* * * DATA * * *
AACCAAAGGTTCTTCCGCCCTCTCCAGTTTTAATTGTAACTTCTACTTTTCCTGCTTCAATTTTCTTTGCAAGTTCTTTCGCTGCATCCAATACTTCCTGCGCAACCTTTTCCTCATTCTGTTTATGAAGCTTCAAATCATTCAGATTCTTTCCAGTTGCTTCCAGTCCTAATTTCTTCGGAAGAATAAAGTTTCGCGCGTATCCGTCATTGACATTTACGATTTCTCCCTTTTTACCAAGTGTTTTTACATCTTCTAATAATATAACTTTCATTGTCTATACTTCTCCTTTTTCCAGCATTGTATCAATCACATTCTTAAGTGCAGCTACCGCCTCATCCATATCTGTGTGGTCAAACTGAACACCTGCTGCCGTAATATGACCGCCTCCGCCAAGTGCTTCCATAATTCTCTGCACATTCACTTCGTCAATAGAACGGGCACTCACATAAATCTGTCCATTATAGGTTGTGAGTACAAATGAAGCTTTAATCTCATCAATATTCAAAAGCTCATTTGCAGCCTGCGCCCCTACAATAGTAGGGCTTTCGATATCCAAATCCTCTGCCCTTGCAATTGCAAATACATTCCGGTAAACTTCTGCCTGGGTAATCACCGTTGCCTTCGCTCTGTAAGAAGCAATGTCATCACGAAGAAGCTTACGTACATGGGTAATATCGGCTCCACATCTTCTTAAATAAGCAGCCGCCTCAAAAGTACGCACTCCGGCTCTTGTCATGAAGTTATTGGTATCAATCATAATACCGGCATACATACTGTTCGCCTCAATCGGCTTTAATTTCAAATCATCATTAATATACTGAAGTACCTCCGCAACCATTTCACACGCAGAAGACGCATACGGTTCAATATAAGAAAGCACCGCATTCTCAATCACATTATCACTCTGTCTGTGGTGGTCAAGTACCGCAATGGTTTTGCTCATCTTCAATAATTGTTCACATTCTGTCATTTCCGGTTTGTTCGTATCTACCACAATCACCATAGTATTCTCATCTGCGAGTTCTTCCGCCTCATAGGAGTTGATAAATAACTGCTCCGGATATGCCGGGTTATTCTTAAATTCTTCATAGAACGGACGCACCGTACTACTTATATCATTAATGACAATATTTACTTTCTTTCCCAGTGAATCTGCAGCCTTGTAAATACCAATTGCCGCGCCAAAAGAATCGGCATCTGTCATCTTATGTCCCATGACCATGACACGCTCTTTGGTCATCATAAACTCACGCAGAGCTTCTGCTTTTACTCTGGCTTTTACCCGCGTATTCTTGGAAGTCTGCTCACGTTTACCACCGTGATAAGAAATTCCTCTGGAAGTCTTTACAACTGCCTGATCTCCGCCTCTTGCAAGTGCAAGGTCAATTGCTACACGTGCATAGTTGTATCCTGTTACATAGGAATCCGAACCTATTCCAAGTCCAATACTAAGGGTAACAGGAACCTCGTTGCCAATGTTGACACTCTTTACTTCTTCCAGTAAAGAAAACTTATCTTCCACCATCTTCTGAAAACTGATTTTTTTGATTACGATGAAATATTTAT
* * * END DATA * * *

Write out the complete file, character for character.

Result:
AACCAAAGGTTCTTCCGCCCTCTCCAGTTTTAATTGTAACTTCTACTTTTCCTGCTTCAATTTTCTTTGCAAGTTCTTTCGCTGCATCCAATACTTCCTGCGCAACCTTTTCCTCATTCTGTTTATGAAGCTTCAAATCATTCAGATTCTTTCCAGTTGCTTCCAGTCCTAATTTCTTCGGAAGAATAAAGTTTCGCGCGTATCCGTCATTGACATTTACGATTTCTCCCTTTTTACCAAGTGTTTTTACATCTTCTAATAATATAACTTTCATTGTCTATACTTCTCCTTTTTCCAGCATTGTATCAATCACATTCTTAAGTGCAGCTACCGCCTCATCCATATCTGTGTGGTCAAACTGAACACCTGCTGCCGTAATATGACCGCCTCCGCCAAGTGCTTCCATAATTCTCTGCACATTCACTTCGTCAATAGAACGGGCACTCACATAAATCTGTCCATTATAGGTTGTGAGTACAAATGAAGCTTTAATCTCATCAATATTCAAAAGCTCATTTGCAGCCTGCGCCCCTACAATAGTAGGGCTTTCGATATCCAAATCCTCTGCCCTTGCAATTGCAAATACATTCCGGTAAACTTCTGCCTGGGTAATCACCGTTGCCTTCGCTCTGTAAGAAGCAATGTCATCACGAAGAAGCTTACGTACATGGGTAATATCGGCTCCACATCTTCTTAAATAAGCAGCCGCCTCAAAAGTACGCACTCCGGCTCTTGTCATGAAGTTATTGGTATCAATCATAATACCGGCATACATACTGTTCGCCTCAATCGGCTTTAATTTCAAATCATCATTAATATACTGAAGTACCTCCGCAACCATTTCACACGCAGAAGACGCATACGGTTCAATATAAGAAAGCACCGCATTCTCAATCACATTATCACTCTGTCTGTGGTGGTCAAGTACCGCAATGGTTTTGCTCATCTTCAATAATTGTTCACATTCTGTCATTTCCGGTTTGTTCGTATCTACCACAATCACCATAGTATTCTCATCTGCGAGTTCTTCCGCCTCATAGGAGTTGATAAATAACTGCTCCGGATATGCCGGGTTATTCTTAAATTCTTCATAGAACGGACGCACCGTACTACTTATATCATTAATGACAATATTTACTTTCTTTCCCAGTGAATCTGCAGCCTTGTAAATACCAATTGCCGCGCCAAAAGAATCGGCATCTGTCATCTTATGTCCCATGACCATGACACGCTCTTTGGTCATCATAAACTCACGCAGAGCTTCTGCTTTTACTCTGGCTTTTACCCGCGTATTCTTGGAAGTCTGCTCACGTTTACCACCGTGATAAGAAATTCCTCTGGAAGTCTTTACAACTGCCTGATCTCCGCCTCTTGCAAGTGCAAGGTCAATTGCTACACGTGCATAGTTGTATCCTGTTACATAGGAATCCGAACCTATTCCAAGTCCAATACTAAGGGTAACAGGAACCTCGTTGCCAATGTTGACACTCTTTACTTCTTCCAGTAAAGAAAACTTATCTTCCACCATCTTCTGAAAACTGATTTTTTTGATTACGATGAAATATTTAT